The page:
No, it's really important to understand it in the first lessons, or you won't understand it later.
Formal you is very important in German, and it's the things you learn when you just start to learn a language, the very basics: the pronouns!
Just remember than the polite you (singular or plural, it's the same one), always uses a capitalization for the «S»: Sie. And is conjugated as a plural.
It's like saying «they are» to address only one person or a group of person to be polite. It's not so difficult.
@Zachary Yes, it's like Usted/Ustedes in Spanish.
So once again
I am - ich bin.
You are - du bist.
She/he/it is - sie /er/es ist.
We are- wir sind.
YOU ARE- ihr seid.
They are- sie sind.
Plus the formal way (f.e. to the elderly,tachers or in a formal letter) , where you ALWAYS mention the person with a capital letter. But you only use it in a very formal conversation!!! or when you want to be very very very polite!
You are - Sie sind You are (pl) - Sie sind
Frauen is the correct spelling.
Duolingo lets you use ue in place of ü -- and thinks that works the other way around as well, i.e. that it's permissible to turn Frauen into Fraün (which is nonsense).
And sometimes, Duolingo lets you omit the dots (which is also bad), so it will allow Fraun for Fraün as well.
But both Fraun and Fraün are simply nonsense in German, regardless of what Duolingo allows through.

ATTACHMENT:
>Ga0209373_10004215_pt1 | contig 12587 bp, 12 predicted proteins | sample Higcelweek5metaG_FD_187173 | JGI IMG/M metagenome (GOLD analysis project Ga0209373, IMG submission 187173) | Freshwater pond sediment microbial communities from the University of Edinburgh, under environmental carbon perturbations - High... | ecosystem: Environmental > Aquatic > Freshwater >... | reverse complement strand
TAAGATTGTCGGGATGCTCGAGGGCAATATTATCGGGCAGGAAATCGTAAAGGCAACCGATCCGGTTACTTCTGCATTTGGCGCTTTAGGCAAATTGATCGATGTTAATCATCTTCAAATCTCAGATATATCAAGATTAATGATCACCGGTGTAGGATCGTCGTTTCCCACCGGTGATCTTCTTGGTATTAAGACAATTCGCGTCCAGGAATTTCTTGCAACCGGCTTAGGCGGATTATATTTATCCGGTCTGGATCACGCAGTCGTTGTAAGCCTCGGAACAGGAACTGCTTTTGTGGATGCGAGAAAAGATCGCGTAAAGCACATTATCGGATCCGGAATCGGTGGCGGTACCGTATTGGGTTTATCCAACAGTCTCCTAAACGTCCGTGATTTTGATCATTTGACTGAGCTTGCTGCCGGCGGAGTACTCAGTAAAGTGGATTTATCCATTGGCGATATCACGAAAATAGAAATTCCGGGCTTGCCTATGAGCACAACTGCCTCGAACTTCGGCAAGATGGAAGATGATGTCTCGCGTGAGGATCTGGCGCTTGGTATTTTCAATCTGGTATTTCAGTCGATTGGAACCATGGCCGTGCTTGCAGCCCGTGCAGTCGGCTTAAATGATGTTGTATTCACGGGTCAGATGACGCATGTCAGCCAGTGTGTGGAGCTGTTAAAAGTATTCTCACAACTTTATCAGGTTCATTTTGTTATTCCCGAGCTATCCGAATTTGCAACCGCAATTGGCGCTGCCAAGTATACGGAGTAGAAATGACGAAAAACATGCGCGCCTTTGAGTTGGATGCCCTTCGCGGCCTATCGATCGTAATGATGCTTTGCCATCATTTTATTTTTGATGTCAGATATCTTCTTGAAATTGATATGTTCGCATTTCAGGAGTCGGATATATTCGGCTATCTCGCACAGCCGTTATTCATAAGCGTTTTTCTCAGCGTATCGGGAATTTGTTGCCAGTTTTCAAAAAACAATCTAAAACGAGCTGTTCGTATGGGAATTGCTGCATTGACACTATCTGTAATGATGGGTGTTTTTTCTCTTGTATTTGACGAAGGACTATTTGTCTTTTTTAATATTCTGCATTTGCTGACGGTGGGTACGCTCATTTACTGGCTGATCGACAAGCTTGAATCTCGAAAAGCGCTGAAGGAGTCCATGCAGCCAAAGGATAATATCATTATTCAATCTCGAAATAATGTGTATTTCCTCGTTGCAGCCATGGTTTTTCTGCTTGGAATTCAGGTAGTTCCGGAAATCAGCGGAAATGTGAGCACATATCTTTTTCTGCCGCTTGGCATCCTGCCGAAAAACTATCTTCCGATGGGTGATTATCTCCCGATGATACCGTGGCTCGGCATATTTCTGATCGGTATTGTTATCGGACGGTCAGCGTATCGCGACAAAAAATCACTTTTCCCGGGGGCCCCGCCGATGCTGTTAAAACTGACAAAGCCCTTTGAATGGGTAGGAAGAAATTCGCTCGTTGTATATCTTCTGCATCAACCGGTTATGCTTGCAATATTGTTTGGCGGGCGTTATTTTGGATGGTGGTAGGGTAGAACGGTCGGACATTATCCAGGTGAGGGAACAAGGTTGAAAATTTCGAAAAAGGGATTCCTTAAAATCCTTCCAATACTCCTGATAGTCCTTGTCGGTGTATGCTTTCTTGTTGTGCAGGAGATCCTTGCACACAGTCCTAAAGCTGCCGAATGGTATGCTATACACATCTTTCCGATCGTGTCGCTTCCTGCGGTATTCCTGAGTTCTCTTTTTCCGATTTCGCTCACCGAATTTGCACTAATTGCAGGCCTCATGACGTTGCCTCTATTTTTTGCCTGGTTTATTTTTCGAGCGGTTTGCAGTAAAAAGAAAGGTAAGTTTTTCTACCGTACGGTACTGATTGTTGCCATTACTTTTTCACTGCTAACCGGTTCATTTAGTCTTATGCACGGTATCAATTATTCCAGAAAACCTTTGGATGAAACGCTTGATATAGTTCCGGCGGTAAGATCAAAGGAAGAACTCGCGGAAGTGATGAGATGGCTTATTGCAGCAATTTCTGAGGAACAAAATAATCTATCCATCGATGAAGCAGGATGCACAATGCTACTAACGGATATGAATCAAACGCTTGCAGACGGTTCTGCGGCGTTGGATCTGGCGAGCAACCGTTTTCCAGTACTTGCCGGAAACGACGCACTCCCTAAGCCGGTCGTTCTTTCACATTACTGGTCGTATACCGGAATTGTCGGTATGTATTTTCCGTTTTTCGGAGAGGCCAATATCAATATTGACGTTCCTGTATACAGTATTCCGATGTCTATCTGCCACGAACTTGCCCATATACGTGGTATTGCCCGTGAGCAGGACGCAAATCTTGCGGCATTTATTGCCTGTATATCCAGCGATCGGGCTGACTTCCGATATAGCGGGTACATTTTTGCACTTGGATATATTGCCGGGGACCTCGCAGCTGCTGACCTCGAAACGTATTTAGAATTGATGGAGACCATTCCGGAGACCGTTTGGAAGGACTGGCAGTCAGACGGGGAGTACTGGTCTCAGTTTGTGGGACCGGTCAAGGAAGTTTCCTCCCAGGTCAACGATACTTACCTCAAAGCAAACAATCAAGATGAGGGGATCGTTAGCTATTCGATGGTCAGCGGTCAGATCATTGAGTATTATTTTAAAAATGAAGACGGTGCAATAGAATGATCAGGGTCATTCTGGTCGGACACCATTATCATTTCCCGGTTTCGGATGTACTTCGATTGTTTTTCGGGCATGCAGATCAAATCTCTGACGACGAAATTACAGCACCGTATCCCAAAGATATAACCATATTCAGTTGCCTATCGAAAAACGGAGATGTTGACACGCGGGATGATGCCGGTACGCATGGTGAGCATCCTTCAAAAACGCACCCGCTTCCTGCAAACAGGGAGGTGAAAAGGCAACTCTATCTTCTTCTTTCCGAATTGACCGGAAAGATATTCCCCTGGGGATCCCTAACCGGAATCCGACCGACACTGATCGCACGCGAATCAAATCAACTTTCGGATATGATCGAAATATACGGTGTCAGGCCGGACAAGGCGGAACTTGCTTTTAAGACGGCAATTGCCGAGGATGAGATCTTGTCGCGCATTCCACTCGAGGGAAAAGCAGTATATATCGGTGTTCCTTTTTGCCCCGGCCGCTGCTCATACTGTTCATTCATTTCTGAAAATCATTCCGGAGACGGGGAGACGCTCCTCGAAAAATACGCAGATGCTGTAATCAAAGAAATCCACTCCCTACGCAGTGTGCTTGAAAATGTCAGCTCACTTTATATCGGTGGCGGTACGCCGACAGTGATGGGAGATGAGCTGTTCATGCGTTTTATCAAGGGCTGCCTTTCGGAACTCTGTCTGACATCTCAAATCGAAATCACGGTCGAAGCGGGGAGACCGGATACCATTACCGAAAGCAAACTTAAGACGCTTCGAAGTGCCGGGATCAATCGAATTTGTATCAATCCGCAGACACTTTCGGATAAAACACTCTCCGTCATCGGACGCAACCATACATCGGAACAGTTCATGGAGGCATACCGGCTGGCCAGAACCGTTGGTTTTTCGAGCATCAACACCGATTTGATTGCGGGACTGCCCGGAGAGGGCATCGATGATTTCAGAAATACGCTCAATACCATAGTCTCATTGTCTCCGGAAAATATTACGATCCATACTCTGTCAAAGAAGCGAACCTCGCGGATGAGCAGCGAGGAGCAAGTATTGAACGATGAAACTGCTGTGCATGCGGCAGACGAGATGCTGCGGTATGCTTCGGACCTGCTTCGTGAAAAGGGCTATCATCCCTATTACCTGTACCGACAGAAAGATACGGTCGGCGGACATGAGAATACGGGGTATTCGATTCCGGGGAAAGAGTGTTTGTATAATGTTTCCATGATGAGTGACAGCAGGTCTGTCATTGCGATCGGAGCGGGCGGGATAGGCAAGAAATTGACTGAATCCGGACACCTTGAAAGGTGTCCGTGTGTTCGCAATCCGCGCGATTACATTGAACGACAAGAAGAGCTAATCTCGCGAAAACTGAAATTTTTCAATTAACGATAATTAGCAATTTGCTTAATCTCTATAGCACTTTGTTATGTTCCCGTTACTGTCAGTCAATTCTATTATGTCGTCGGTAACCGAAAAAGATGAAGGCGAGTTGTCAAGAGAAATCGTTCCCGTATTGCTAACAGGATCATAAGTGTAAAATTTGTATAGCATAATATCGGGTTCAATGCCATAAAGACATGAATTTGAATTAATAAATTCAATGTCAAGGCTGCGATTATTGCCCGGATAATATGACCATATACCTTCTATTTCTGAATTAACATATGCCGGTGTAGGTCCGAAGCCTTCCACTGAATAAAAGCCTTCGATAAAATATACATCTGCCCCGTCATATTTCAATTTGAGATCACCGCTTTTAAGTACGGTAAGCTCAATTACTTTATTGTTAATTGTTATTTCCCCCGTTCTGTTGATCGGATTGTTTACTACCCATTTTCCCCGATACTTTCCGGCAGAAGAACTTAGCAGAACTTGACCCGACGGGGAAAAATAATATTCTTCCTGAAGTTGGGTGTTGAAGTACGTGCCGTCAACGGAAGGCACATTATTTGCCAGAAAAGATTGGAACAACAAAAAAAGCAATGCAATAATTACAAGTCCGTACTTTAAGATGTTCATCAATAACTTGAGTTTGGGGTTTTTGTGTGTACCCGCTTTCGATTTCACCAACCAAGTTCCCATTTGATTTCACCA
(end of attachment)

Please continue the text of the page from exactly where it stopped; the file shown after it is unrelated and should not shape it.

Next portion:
can someone tell me why it tought me she was sie
Because "she" in German is sie.
And "they" in German is also sie.
They used to look different a couple of thousand years ago, but because of sound changes, they ended up looking and sounding the same.
So now you have to look at the verb to know whether to translate sie as "she" or "they".
Lowercase sie can mean
Uppercase Sie is the formal "you".
At the beginning of a sentence, you can't tell the difference, since the first word of a sentence is always capitalised in German.
(And if you think it's silly that one word can have four different uses: English does the same with "you". Singular subject: "Anna, you are a girl." Singular object: "Anna, I see you." Plural subject: "Julia and Anna, you are girls." Plural object: "Julia and Anna, I see you.")
Why its she-sie,and they-sie?
Just the way it is.
They used to be distinct a thousand years ago or so (siu versus sia), but have since fallen together into sie -- presumably as part of the general neutralising of word-final vowels. (Look at the many German words ending in -e.)